On a recent podcast, I discussed that we parents of a certain age don’t introduce our children to certain types of music, most notably jazz, like our parents did. I think this is true of picnics too. CBS Sunday Morning aired a piece this morning about how little vacation time we take, and the various reasons why. Have our occupations commanded so much of our attention and contributed to fatigue and miasma that we prefer to spend our weekends in our abodes? I am fortunate enough to have a pool. I have a relaxing body of water in my backyard. I suppose that’s my excuse.

I recently took my son to a park to play basketball. We have a hoop out front, but I tire of yelling “car” every three minutes so I like to go to a park with a court so we can play uninterrupted or without the fear of vehicular manslaughter. There was a man at the park and he was setting up for something big. He had the pavilion all to himself and he looked like he was getting ready for one of my old childhood family-style picnics. But he was there all by himself…for a long time. He had the tablecloths out, charcoal and the Hibachi going. I felt bad for him until folks started to arrive. But even then, some attendees showed up, dropped off their dish to pass, then left. We didn’t stay long enough to see how this all played out so I hope those folks came back. It still didn’t seem like they knew how to picnic. Everyone just kind of milled around. But who am I to criticize these people for how they get together?

Maybe I was a little jealous or envious that this family was going to have a day like I used to have with my family. I have hundreds of second cousins, most in New York, but numerous others up and down the eastern seaboard. So, I’d have to travel some, and it would take some organizing. Hence the family reunion a few years ago, it was our first full family reunion in 20 years and 100 people showed.


Maybe the picnic of old has evolved into the backyard get-together. Maybe we did the parks because we didn’t have the room to have a large picnic gathering that included enough games and activities to keep the kiddies occupied. We entertained more last summer than we have the nearly nine years we’ve lived here. The S’mores wench was active, and I do enjoy the swim-up S’mores bar.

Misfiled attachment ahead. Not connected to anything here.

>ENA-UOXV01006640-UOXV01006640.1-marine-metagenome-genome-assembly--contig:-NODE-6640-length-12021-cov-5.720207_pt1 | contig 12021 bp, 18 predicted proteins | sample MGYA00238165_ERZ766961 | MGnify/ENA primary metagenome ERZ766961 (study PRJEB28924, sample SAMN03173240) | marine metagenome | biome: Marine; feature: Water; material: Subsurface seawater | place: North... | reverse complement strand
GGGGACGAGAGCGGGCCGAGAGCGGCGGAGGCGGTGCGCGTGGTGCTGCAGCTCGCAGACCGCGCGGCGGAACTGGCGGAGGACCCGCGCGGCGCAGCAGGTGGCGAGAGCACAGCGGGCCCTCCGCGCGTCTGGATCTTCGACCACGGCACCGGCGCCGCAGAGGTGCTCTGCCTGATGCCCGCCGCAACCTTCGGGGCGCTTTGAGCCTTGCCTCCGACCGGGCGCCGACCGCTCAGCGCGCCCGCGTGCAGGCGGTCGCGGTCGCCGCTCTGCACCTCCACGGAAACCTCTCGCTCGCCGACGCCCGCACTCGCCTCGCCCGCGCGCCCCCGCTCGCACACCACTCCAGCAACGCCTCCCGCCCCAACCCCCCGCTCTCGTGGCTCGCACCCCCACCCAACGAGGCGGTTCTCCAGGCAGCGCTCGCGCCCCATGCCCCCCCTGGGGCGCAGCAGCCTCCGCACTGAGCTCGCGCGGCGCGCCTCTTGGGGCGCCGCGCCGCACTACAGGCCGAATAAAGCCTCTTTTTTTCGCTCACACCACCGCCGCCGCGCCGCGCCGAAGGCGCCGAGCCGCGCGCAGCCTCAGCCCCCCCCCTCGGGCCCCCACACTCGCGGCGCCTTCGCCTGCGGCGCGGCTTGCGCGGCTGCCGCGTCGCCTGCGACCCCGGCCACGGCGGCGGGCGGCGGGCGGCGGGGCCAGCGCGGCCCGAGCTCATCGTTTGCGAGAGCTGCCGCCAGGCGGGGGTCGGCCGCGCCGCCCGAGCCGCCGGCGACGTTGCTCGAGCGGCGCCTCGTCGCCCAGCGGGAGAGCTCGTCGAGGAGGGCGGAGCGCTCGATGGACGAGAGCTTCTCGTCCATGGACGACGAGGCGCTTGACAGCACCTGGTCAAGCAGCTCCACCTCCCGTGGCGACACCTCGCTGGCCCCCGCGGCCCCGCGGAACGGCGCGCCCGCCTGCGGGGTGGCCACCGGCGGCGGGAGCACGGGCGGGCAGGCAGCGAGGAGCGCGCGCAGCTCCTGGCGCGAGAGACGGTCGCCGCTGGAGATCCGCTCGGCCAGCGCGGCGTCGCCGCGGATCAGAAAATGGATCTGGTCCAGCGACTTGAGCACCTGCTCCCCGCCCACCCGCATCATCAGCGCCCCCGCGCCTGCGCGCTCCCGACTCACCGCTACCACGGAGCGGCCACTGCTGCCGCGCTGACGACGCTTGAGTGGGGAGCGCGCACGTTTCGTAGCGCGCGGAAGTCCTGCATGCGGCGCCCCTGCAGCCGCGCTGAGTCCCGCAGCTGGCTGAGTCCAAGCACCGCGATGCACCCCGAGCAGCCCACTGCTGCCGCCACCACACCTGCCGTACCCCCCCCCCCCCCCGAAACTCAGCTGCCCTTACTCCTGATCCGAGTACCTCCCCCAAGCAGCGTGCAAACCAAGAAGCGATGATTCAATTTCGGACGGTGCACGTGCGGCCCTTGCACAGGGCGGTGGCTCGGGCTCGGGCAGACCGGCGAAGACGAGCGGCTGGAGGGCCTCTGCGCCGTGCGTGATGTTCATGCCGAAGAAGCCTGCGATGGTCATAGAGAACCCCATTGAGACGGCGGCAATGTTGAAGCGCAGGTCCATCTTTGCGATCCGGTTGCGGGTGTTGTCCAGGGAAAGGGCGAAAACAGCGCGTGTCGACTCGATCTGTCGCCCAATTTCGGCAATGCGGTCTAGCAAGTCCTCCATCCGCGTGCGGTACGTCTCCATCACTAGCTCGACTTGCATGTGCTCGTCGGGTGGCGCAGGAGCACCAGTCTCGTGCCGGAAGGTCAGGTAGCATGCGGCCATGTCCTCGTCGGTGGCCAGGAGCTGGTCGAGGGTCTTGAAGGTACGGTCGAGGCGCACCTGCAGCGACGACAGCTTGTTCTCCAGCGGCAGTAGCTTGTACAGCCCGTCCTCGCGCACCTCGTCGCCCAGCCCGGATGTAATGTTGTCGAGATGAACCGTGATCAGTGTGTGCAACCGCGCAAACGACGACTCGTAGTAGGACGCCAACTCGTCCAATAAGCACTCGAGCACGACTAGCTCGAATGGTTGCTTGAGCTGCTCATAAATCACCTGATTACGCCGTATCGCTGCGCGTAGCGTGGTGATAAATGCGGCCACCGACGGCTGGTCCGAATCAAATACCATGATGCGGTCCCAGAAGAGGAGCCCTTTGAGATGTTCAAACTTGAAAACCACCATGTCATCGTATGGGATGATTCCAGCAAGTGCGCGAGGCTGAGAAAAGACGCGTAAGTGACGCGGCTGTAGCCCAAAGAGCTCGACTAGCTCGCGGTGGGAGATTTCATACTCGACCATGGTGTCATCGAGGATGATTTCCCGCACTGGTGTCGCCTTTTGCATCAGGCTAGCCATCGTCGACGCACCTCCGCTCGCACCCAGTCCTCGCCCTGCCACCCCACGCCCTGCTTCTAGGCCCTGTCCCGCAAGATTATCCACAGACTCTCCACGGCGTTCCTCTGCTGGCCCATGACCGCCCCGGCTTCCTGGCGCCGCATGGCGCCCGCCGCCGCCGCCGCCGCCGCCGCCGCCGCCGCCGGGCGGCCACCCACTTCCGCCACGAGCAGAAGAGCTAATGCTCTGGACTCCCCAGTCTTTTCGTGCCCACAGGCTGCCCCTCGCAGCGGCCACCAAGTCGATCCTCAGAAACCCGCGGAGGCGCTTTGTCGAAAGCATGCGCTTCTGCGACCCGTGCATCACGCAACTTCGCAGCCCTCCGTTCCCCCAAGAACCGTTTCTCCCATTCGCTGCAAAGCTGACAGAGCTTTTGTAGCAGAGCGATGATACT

This is not to say that people don’t hop into a car and head to a nearby beach, we’ve certainly done that on a few occasions. But it seems like those excursions include eating at a local restaurant in the beach community. Maybe it’s California. Maybe natives of the left coast don’t picnic, maybe they never did. Maybe folks in the northeast or the Midwest or in the deep south still do it.

I threw a poll up for two hours on Twitter today and got no responses. I also flat out asked the question in a Tweet and got no answers. I asked the question on Faceboook, and although I didn’t get that many replies, it sure seems to me that the American picnic is dead. When it died seems to vary depending on who you ask. For some it was fairly recent, for others it died a long time ago.

Do I miss picnics? Do I mourn them? Those are not easy questions to answer, especially given my penchant for nostalgia. I have fond memories of my family picnics. I have some photos of a few memorable ones. Maybe that’s what I miss about them, the people. Most of the then-adults we’d picnic with are deceased, aunts, uncles…my parents.

It seems like the tradition died with them.